The 10 Best Concerts in St. Louis This Weekend: August 11 to 13


Shady Bug performs at Foam on Saturday in support of Floral Print and Carmel Liburdi. - PHOTO VIA ARTIST FACEBOOK
  • Photo via artist Facebook
  • Shady Bug performs at Foam on Saturday in support of Floral Print and Carmel Liburdi.
While this weekend leans heavy on chamber pop and indie rock, two of the more legendary "stoner" bands hit St. Louis with Weedeater and the Melvins playing Friday and Saturday, respectively.

Leave the show recommendations to us and we'll leave the weed jokes to you in the comments section below.


Concert For Kids: A Night Benefiting Southside Early Childhood Center w/ A Bientot, After11, The Sneaker Bombs, Marie and the Americans
7:30 p.m. The Ready Room, 4195 Manchester Avenue. $10. 314-833-3929.
The Southside Early Childhood Center aims to impart a sense of love for learning by offering an elastic curriculum shaped by the pre-K students themselves. Apt that the lineup for such a benefit would be expansive, featuring the pop-rock of Marie and the Americans, A Bientot's distinct brand of punk, the Sneaker Bombs' mix of covers and originals, and the massive variety of After11. As if the cause alone wasn't enough to grab a few of your hard-earned dollars, there will be raffles for Cardinals tix, gear and, of course, a basket of booze.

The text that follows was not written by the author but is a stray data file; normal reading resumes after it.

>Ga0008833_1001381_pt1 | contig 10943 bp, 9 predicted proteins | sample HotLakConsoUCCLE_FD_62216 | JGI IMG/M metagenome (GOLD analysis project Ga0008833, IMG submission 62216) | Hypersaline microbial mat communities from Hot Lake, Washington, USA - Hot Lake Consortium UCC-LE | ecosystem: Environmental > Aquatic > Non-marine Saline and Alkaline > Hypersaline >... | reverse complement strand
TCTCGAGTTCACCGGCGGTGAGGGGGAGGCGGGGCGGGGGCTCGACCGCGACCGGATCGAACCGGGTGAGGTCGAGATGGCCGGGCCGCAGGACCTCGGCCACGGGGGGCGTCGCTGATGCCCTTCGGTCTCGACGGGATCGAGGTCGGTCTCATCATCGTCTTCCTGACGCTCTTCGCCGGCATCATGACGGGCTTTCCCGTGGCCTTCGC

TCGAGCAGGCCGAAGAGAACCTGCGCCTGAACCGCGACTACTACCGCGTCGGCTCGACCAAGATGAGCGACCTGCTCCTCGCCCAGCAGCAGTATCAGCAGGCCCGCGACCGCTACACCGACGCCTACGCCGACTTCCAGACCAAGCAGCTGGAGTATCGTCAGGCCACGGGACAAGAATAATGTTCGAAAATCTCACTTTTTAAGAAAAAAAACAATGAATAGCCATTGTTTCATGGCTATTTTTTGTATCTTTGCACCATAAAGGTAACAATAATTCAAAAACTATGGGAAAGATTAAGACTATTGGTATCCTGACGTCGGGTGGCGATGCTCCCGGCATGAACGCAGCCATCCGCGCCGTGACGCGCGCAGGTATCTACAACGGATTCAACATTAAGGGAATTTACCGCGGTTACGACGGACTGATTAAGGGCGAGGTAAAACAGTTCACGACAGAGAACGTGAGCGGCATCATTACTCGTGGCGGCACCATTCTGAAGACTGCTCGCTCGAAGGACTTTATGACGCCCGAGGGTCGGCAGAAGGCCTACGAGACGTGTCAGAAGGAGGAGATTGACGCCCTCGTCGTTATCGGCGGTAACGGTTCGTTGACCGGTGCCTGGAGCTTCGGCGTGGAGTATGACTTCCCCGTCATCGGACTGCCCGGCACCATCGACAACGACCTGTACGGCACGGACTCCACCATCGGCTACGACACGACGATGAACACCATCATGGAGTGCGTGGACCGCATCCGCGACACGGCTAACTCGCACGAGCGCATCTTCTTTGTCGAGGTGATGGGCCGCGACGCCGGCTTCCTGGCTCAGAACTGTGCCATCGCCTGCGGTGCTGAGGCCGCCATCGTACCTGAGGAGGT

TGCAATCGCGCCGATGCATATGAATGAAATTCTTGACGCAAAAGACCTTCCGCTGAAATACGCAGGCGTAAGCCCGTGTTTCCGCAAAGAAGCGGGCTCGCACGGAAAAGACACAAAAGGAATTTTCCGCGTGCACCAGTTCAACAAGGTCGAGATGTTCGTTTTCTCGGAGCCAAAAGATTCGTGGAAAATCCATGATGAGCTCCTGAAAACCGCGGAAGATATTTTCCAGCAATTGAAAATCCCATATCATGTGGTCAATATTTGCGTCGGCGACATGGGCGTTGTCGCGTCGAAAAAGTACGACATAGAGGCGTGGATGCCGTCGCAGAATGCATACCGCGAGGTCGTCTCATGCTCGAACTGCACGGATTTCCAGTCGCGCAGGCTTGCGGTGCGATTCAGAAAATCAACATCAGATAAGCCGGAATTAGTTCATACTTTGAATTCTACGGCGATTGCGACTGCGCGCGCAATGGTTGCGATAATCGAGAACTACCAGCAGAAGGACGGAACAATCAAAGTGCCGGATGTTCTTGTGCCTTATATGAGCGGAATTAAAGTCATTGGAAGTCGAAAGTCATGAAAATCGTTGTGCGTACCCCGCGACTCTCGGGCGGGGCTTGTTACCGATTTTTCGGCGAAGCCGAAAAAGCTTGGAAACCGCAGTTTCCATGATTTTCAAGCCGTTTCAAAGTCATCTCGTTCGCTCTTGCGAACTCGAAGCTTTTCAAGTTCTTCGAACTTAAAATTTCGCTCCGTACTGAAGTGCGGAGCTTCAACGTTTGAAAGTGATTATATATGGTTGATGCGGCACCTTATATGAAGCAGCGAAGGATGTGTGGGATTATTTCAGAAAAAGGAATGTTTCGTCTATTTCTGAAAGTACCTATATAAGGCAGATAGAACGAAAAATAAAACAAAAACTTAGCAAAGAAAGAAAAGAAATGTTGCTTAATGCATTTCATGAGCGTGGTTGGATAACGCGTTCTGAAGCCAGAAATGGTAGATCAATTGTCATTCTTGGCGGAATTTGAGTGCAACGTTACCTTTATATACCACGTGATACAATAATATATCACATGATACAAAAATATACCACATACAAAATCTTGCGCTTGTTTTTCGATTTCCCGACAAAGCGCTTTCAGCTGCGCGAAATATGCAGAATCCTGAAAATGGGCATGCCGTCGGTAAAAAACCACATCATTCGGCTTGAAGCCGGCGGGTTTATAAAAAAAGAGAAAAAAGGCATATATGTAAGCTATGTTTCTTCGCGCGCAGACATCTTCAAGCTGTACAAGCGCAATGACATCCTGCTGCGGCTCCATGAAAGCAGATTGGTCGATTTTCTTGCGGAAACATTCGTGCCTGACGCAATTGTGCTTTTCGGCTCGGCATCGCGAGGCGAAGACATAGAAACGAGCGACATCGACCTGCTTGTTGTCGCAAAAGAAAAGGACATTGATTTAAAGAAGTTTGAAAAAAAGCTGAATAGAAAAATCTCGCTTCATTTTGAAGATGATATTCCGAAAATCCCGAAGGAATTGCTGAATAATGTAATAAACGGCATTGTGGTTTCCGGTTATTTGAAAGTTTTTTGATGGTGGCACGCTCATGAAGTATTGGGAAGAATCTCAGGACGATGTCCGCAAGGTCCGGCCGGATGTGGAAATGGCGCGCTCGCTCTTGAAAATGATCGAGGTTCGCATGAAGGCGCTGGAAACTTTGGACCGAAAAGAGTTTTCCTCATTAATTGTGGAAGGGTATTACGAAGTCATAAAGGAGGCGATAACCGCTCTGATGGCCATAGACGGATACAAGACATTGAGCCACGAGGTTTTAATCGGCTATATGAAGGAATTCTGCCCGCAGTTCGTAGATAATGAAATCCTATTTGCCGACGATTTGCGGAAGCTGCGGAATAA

The Educated Guess
8:30 p.m. Off Broadway, 3509 Lemp Avenue. $10. 314-498-6989.
By Christian Schaeffer
Charlie Brumley is a man given to grandiosity. For the last ten years, he has continued to tinker with the components of his band the Educated Guess, taking it from a piano-driven roots-rock quartet to a Spector-indebted pocket symphony with more than a dozen members. As he has augmented his band with strings, horns and female back-up singers, Brumley has turned his songwriting toward the Brill Building style of songcraft, exploring many tangles of love in a three-minute pop song. The band’s latest, Guess Again, sees its digital release at this weekend’s show.

Weedeater w/ Beitthemeans, the Maness Brothers, The Gorge
7 p.m. Fubar Saint Louis, 3108 Locust Street. $15-$18. 314-289-9050.
Not that Weedeater was the first to be called stoner metal, but its formation in the late '90s did follow closely behind Sleep and Kyuss. The local lineup on hand shows just how much the band's influence has stretched into other genres with the blues-leaning Maness Brothers and the proggy Gorge taking less-than-subtle cues. Overall, this is a multi-faceted night with one major component shared between all the bands: an oppressive level of volume.


Blue Lotus Label Revue w/ Roland Johnson, Gene Jackson, Renee Smith, Everett Dean, Devon Cahill, Honeybaked and the Choice Cuts. DJ Hal Greens
8 p.m. Off Broadway, 3509 Lemp Avenue. $10. 314-498-6989.
By Roy Kasten
From How Blue Lotus Label Is Redefining the St. Louis Sound:
On August 12, Blue Lotus will host a label revue at Off Broadway. Johnson and Jackson will get the opportunity to perform together, and they'll be joined by Renee Smith, who is also recording for the label, as well as rockabilly crooner Everett Dean, Devon Cahill (formerly of Letter to Memphis) and Honeybaked and the Choice Cuts, led by Daniel Hamm, who recently returned to his native St. Louis from Portland, Oregon. Along with working on albums for Smith and Hamm, Niehaus plans to record R&B singer Charisse "Swan" Sauls and already has seven songs written with Jackson for a follow-up to 1963. The two are also looking to write for other artists as well.

Melvins w/ Spotlights
8 p.m. The Ready Room, 4195 Manchester Avenue. $20-$25. 314-833-3929.